Connecting the dots

Another key trait of a great researcher is the ability to connect the dots.  A researcher’s ability to see patterns and relationships in the data is what creates value for the users of the research.  I’m not talking about the superficial relationships that are obvious to the casual observer.  I’m talking about the less obvious relationships that take time and effort to uncover.  This isn’t an easy task because it requires both the ability to apply critical reasoning and deduction and some amount of subject matter knowledge to identify the most likely scenarios.

This trait may be the most important because it is the quality that makes a market researcher’s skills evergreen.  Techniques and technologies (and the businesses built around them) will come and go, but the ability to see, understand, and create insight will always be needed.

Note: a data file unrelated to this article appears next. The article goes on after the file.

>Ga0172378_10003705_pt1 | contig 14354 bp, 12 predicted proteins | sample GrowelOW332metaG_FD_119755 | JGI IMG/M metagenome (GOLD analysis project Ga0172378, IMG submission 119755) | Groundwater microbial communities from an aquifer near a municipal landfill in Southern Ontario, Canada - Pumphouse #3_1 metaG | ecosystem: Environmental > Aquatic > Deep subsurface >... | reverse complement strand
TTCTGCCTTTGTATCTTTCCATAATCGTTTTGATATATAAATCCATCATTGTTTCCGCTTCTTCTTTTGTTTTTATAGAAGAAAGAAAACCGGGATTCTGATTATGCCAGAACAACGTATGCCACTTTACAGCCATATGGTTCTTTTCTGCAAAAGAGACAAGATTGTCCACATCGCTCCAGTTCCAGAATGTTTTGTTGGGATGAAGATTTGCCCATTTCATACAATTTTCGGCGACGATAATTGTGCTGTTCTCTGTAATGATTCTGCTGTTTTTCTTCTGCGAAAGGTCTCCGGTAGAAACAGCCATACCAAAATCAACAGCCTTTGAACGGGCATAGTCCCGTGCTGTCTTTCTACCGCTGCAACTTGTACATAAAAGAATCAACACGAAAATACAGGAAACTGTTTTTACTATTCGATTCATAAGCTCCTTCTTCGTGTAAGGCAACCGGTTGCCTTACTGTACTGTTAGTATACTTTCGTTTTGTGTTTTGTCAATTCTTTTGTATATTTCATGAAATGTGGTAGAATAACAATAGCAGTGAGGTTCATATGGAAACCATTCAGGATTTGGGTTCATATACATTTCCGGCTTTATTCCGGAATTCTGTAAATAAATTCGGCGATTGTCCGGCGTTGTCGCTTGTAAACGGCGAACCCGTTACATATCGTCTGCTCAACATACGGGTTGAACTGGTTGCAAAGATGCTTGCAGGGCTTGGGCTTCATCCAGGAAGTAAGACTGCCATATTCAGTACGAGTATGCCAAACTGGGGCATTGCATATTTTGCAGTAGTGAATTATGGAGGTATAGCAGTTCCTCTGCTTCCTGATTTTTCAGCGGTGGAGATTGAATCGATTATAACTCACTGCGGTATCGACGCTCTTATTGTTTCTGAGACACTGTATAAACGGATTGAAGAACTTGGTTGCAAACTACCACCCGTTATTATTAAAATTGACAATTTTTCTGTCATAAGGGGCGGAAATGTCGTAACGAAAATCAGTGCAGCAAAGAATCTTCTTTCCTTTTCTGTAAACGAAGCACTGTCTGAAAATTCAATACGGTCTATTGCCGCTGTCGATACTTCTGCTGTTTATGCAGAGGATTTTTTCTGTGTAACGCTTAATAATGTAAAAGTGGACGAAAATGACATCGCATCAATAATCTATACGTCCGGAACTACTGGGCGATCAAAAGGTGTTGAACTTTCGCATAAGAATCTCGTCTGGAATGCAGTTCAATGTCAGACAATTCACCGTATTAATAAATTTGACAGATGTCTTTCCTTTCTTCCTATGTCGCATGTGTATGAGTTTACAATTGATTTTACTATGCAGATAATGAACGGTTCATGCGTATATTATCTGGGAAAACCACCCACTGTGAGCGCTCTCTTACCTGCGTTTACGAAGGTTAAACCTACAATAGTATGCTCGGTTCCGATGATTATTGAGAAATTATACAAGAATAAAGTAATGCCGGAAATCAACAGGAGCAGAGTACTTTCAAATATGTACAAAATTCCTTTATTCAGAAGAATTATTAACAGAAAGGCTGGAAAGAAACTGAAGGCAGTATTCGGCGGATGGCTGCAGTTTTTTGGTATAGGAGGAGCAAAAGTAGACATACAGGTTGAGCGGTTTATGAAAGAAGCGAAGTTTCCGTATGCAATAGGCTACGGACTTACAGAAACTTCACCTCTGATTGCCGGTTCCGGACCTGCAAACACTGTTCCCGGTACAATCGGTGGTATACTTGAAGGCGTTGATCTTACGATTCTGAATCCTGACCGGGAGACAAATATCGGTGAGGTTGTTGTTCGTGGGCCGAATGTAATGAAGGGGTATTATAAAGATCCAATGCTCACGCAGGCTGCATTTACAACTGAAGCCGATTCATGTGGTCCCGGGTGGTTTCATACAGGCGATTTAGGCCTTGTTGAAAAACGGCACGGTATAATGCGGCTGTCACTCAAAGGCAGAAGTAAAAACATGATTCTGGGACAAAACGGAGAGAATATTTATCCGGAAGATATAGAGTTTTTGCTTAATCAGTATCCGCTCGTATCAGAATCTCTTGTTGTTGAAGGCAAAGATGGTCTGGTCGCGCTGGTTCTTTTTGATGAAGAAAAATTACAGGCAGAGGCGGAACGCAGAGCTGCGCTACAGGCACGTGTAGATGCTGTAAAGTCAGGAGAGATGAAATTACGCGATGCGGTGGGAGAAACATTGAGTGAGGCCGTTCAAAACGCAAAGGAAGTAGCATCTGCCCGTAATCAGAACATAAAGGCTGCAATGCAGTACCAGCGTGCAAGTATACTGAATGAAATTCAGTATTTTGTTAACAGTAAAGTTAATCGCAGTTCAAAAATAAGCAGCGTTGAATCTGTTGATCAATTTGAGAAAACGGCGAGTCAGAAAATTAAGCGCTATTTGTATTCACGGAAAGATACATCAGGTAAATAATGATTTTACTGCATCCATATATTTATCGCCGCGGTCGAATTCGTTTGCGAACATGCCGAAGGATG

It doesn’t matter how good your research skills are if you can’t communicate what you know.  This has been the subject of one of my more popular posts over the last several months.

Solid communication skills come into play in at least three ways.  First, a great researcher will be able to articulate clearly what they have found, both verbally and in writing.  This means speaking or writing in clear language that effectively gets the point across without obfuscation or equivocation.

Second, a great researcher will frame their communications with the recipients’ needs and background in mind.  As a result, the great researcher captures and holds attention because they are speaking the language of the listener and are explaining why the listener should care.

Finally, a great researcher knows how to edit. They will communicate the message that needs to be conveyed without piling on superfluous details that don’t support the central point.

What did I miss?